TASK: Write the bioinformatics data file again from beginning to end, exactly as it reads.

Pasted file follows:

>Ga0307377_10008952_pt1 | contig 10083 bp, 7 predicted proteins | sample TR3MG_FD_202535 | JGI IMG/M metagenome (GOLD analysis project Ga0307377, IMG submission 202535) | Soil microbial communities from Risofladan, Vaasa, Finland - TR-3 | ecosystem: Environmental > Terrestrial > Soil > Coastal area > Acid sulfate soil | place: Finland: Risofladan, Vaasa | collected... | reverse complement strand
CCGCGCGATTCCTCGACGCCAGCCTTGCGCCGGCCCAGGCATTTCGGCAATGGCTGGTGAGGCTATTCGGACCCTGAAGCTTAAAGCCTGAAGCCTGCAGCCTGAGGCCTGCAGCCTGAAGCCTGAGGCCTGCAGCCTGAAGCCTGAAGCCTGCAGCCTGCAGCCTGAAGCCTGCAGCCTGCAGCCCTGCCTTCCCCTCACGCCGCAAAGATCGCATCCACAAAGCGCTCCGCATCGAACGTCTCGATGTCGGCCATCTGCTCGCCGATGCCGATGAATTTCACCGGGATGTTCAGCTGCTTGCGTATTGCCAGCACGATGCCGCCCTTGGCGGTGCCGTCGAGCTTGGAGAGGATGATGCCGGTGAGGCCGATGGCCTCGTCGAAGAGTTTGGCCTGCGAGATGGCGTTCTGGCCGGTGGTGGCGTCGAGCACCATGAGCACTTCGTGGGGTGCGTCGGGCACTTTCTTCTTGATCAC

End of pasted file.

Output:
>Ga0307377_10008952_pt1 | contig 10083 bp, 7 predicted proteins | sample TR3MG_FD_202535 | JGI IMG/M metagenome (GOLD analysis project Ga0307377, IMG submission 202535) | Soil microbial communities from Risofladan, Vaasa, Finland - TR-3 | ecosystem: Environmental > Terrestrial > Soil > Coastal area > Acid sulfate soil | place: Finland: Risofladan, Vaasa | collected... | reverse complement strand
CCGCGCGATTCCTCGACGCCAGCCTTGCGCCGGCCCAGGCATTTCGGCAATGGCTGGTGAGGCTATTCGGACCCTGAAGCTTAAAGCCTGAAGCCTGCAGCCTGAGGCCTGCAGCCTGAAGCCTGAGGCCTGCAGCCTGAAGCCTGAAGCCTGCAGCCTGCAGCCTGAAGCCTGCAGCCTGCAGCCCTGCCTTCCCCTCACGCCGCAAAGATCGCATCCACAAAGCGCTCCGCATCGAACGTCTCGATGTCGGCCATCTGCTCGCCGATGCCGATGAATTTCACCGGGATGTTCAGCTGCTTGCGTATTGCCAGCACGATGCCGCCCTTGGCGGTGCCGTCGAGCTTGGAGAGGATGATGCCGGTGAGGCCGATGGCCTCGTCGAAGAGTTTGGCCTGCGAGATGGCGTTCTGGCCGGTGGTGGCGTCGAGCACCATGAGCACTTCGTGGGGTGCGTCGGGCACTTTCTTCTTGATCAC